For classic "high fantasy" accounts, I'd also recommend the works of Lord Dunsany and William Morris. Great stuff. If you wish a bit of historical background--a knight's manifesto, if you will--you might enjoy Ramon Lull's Book of Knighthood and Chivalry, available from Chivalry Bookshelf.

Other obvious choices would be The Song of Roland, Orlando Furioso, etc.

Pax,
Sam Barris

"Any nation that draws too great a distinction between its scholars and its warriors will have its thinking done by cowards, and its fighting done by fools." —Thucydides
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Michael Eging




Location: Ashburn, VA
Joined: 24 Apr 2004

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PostPosted: Fri 12 Sep, 2008 5:13 pm    Post subject:         Reply with quote

My favorite has to be the full frontal assault of Song of Roland.

http://www.fordham.edu/halsall/basis/roland-ohag.html
http://omacl.org/Roland/
http://www.sacred-texts.com/neu/roland/index.htm

As others have noted other ones. Geoffrey of Monmouth has terrific chronicles prior to Mallory which include Arthurian elements as well.

Mike Cool

M. Eging
Hamilton, VA
www.silverhornechoes.com
Member of the HEMA Alliance
http://hemaalliance.com/
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Lafayette C Curtis




Location: Indonesia
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PostPosted: Wed 17 Sep, 2008 10:34 pm    Post subject:         Reply with quote

The Song of Roland is part of the legends of the Peers of Charlemagne--note that Roland, Orlando, Hroudland, or whatever you choose to call him was one of the Peers and the Great King Charles himself practically always appears in the Roland legends along with a varying number of his household knights (i.e. the Peers).
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Bram Verbeek





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PostPosted: Thu 18 Sep, 2008 12:09 am    Post subject:         Reply with quote

The Decamerone stories are also great fun. Mostly not very moralistic, but good fun nonetheless.
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Oliver Wiegand




Location: Germany
Joined: 07 Aug 2007

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PostPosted: Thu 18 Sep, 2008 1:15 am    Post subject:         Reply with quote

The "NIBELUNGENLIED" :
An epic poem. It tells the story of dragon-slayer Siegfried at the court of the Burgundians, his murder, and of his wife Kriemhild's revenge.

http://en.wikipedia.org/wiki/Nibelungenlied
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William C Champlin




Location: San Antonio,Texas USA
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PostPosted: Thu 18 Sep, 2008 11:05 am    Post subject: know any good knight legends         Reply with quote

Don't forget The Story of The Champions of the Round Table written and illustrated by Howard Pyle. He mixes his arms and armor a little era-wise but good heroic fiction and pictures. I know that Pyle has other books but this is the one I have in my library. W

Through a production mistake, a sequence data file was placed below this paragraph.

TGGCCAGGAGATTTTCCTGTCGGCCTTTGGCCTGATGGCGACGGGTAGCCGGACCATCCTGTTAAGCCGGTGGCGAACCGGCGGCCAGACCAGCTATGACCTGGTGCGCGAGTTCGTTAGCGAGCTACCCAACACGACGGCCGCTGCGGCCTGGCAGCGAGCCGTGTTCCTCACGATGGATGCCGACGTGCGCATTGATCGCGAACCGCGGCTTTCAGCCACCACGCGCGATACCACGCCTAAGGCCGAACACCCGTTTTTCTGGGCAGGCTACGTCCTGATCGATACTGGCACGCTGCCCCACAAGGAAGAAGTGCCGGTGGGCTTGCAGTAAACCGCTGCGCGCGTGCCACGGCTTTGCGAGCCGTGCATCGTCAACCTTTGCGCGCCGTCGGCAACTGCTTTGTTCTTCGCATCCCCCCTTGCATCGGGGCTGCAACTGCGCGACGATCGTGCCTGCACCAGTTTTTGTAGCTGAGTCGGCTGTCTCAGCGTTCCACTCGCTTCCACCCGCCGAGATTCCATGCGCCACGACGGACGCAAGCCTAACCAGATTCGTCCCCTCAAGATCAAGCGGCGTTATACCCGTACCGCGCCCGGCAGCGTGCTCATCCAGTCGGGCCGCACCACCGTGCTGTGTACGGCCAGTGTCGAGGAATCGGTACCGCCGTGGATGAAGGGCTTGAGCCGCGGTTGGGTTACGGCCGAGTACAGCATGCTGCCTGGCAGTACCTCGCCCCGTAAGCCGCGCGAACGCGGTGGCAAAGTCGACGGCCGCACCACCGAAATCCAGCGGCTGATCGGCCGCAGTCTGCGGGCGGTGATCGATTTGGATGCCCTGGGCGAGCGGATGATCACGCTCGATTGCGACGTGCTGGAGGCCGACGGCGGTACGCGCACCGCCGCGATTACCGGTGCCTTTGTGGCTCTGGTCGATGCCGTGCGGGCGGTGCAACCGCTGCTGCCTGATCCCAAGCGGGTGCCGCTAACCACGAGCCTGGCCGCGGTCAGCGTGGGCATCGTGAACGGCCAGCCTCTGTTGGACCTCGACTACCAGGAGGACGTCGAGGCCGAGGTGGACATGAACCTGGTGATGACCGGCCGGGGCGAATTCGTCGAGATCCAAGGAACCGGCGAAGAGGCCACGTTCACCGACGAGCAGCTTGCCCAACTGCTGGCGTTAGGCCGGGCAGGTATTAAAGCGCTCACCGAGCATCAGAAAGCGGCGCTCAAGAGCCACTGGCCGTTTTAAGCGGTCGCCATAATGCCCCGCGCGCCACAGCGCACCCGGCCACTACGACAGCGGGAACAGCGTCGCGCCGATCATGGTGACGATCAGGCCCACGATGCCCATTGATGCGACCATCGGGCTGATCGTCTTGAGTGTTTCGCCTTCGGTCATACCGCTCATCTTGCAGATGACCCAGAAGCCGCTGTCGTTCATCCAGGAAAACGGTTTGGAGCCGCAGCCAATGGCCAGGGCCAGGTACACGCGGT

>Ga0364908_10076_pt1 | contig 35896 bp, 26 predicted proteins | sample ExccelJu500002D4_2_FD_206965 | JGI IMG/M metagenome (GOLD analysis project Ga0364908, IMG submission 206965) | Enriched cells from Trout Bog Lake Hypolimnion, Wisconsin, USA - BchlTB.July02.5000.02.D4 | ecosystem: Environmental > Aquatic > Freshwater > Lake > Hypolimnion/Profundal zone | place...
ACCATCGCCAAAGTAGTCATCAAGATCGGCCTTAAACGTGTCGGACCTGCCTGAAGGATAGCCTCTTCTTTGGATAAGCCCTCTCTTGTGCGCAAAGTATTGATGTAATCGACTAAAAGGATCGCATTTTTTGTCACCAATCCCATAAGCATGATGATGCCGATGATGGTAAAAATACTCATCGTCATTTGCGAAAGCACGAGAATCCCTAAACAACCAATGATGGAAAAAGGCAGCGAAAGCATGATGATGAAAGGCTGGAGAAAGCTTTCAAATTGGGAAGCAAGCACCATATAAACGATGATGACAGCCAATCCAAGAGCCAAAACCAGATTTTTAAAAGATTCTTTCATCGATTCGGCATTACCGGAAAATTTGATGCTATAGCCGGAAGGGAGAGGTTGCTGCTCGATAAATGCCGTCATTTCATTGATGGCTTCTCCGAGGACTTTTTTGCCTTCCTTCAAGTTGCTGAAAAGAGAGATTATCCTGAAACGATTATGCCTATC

tweetchris
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Clyde Scott





Joined: 18 Sep 2008

Posts: 6

PostPosted: Thu 18 Sep, 2008 8:34 pm    Post subject:         Reply with quote

James H. wrote:
I've just hear or read so little about Knights in legends and tales that were not published after the Renaissance that I wanted to delve a little more in to the role they played popular culture of their own times, (kind of like the myths of the cowboys and other western pioneers that developed even as the westward movement was still in it's infancy i.e. Danial Boone, David Crockett, Wild Bill, and William Bonnie. All who had larger then life stories about them before they were even dead.)


Try the Chanson de Geste, it covers a wide range of knightly heroes; that is, if you are interested in heroes during their own time or a little after. The Chanson de Roland is also very good. There are many tales of Charles the Great, and I think he is often considered the father of chivalry.

That said, there is also the Cid. El Cantar de Mio Cid: Cid basically saves infants, women, and honor. He is sort of like the Commando of the medieval ballad.

You could also try the Knight's Tale, which is found in Chaucer's Canterbury Tales.

I'm sure that many other knights had quite a following and inspired lyrical ballads. I'm sure that not all were recorded. The written word seemed to dwell on clerical matters for much of the period we are discussing.

I saw Scott and Tolkien mentioned earlier. I'll just say this, I think that Tolkien was far more interested in Teutonic than Celtic literature, and not only because he says so in his letters. His work seems more about tribal heroes than actual knights living in the age of chivalry. I mean, they have feudal titles, yes, but other than a warrior's code, Tolkien's characters do not adhere to any strict code of proper chivalry. Scott is kind of misunderstood. Ivanhoe is not quite what it seems, and the Saxons and Normans in the book, might be looked at as more of Scots and Englishmen during Sir Walter's own day; the book was somewhat political; at least, that's what I was taught at University. I just happen to think the intentions of these two authors and their subjects, might not be what you are looking for. I could be wrong.

I forgot, although he is not a knight, strictly sspeaking, you might want to look at the Geste of Robin Hood. It might be called, A litte Geste of Robin Hood. It's not strictly medieval, but it seems to take place in the medieval era; therefore, it might have a much longer lineage. Robin Hood sort of seems like a serial killer in it, but it's interesting.
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James H.





Joined: 03 Aug 2008

Posts: 69

PostPosted: Fri 19 Sep, 2008 2:50 pm    Post subject:         Reply with quote

Hey, those are a lot of good sources there, and I’m still reading them. Here’s one I found concerning the history of Robin Hood , I did not realize his legend had change so much. I suppose it all depended on who was telling the story and for what purpose. http://www.boldoutlaw.com/robages/index.html
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Clyde Scott





Joined: 18 Sep 2008

Posts: 6

PostPosted: Fri 19 Sep, 2008 6:01 pm    Post subject:         Reply with quote

I thought of a few more, as I have time to kill:

Beavis of Hampton (insane, just insane), Fulk Fitzwaren, Guy of Warwick, Barbour's Bruce , Tom of Lincoln, and you could also check out the Frauendienst.